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Performance Analysis: Metro Redux

Last Light and 2033 head-to-head on PS4 and Xbox One.

Last week we presented a first look at the forthcoming Metro Redux - remastered versions of the classic Metro 2033 and Metro Last Light coming soon to Xbox One, PlayStation 4 and PC. We compared the new editions to the original console versions, noting some remarkable differences - not least the impressive boosts to both physical and temporal resolution. Xbox One renders at 912p vs the PS4's 1080p, but it was the frame-rate lock to 60fps that really caught the eye.

The Xbox One version of Metro 2033 dropped just two frames throughout our test duration, while PlayStation 4 proved flawless across the length of our Metro Last Light tests. However, questions remained unanswered from last week's article - could PS4 match Xbox One's excellent performance on Metro 2033 while retaining its resolution advantage? And perhaps more importantly, could the Xbox One handle the more technologically ambitious Metro Last Light with the same aplomb as the PlayStation 4 version?

We went back to the Redux versions this week and captured several hours' worth of footage, producing new assets to match our existing work, and the results are all good. Our first port of call is Metro Last Light - the more modern of the two titles and thus the game more likely to challenge the Xbox One hardware. We see adaptive v-sync kick in twice during our test session, resulting in a minute amount of fleeting tearing at the very top of the screen - essentially invisible then, tucked into the overscan on most displays. To all intents and purposes, this is a locked 60 frames per second.

Metro Last Light compared on Xbox One and PlayStation 4. Adaptive v-sync tearing manifests occasionally on both consoles, but it's unnoticeable during the run of play.

As expected, Metro 2033 on PlayStation 4 at 1080p doesn't throw up any particular problems either - a single dropped frame across the entire duration, making it a close match for its Xbox One 912p sibling. 4A has done an excellent job in upgrading its debut release to match the quality of Last Light, the only real difference coming in terms of raw texture quality. Here, the more modern title has a clear edge.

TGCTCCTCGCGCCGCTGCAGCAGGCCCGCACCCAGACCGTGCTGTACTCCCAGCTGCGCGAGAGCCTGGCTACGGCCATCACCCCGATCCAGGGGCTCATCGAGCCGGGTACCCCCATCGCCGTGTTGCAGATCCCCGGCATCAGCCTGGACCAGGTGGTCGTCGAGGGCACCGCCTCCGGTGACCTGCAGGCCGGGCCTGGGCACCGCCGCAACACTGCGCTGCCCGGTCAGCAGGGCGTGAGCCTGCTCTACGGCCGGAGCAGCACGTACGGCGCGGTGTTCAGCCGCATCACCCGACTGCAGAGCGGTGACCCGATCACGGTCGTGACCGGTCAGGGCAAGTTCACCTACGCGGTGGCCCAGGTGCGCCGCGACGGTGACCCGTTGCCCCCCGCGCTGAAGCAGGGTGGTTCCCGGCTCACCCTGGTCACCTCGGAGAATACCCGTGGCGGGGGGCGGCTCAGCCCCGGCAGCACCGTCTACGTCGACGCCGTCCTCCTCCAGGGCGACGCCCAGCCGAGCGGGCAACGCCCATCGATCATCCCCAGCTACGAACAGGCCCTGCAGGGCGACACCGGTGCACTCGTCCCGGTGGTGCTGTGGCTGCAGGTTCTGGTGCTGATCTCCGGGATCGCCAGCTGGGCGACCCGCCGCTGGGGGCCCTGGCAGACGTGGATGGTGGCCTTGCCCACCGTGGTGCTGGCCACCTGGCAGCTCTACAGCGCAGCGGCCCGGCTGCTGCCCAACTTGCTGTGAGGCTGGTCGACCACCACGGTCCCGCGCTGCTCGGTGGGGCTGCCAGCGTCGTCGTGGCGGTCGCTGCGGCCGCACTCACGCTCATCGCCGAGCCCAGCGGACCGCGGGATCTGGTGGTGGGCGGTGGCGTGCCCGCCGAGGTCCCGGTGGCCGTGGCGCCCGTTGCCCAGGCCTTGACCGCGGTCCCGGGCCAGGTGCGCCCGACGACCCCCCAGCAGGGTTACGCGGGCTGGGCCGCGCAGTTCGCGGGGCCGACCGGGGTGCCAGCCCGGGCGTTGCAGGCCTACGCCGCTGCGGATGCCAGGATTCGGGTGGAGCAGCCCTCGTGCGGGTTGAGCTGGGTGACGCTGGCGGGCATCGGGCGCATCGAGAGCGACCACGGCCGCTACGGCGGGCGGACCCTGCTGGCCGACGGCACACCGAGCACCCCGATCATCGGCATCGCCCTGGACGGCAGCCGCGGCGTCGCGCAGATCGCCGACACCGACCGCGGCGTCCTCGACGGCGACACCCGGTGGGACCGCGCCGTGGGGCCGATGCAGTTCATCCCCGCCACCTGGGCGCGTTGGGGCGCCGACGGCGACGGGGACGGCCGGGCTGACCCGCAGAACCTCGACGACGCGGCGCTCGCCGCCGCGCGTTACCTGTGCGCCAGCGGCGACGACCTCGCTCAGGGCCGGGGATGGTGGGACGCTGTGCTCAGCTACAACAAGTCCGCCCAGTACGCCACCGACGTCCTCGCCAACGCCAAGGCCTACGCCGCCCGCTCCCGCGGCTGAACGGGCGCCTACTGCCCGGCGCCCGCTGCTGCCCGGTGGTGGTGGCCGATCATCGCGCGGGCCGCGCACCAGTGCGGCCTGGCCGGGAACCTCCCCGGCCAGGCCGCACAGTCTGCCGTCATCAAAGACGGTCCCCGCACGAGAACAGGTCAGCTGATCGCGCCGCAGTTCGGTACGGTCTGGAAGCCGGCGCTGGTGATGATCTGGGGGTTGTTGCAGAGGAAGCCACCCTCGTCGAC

So with good results handed in during all of our test clips - designed to test engine performance across the run of play in a range of conditions - the end product is two remasters that are the closest we've seen to a locked 60fps in quite some time. The only remaining question is whether we saw any drops in performance outside of our test clips. There's an occasional flicker of screen-tear caused by the adaptive v-sync kicking in, similar to this moment in the Metro 2033 test, but it's a rare occurrence and owing to the game's aesthetic, it's very difficult to pick up by eye.

The one exception we picked up on concerns a single, non-playable cut-scene just before the Venice stage in Metro Last Light, where a judiciously tossed box of dynamite annihilates a bunch of pursuing mutants during a water chase, producing a mini-tidal wave that momentarily causes the only noticeable frame-rate drop we saw over multiple hours of play on both versions of each remaster. It's not representative at all of general performance but demonstrates that both versions use similar adaptive v-sync techniques.

Metro 2033 hands in similarly uniform performance on both Xbox One and PlayStation 4, with just the resolution differential setting them apart.

Overall, it looks like 4A Games has done good work here in balancing image quality presets with resolution in order to lock frame-rate on both Xbox One and PlayStation 4 versions of Metro Redux. The result is a release that looks impressive on both consoles, with the PS4 occupying the higher ground owing to its native 1080p resolution.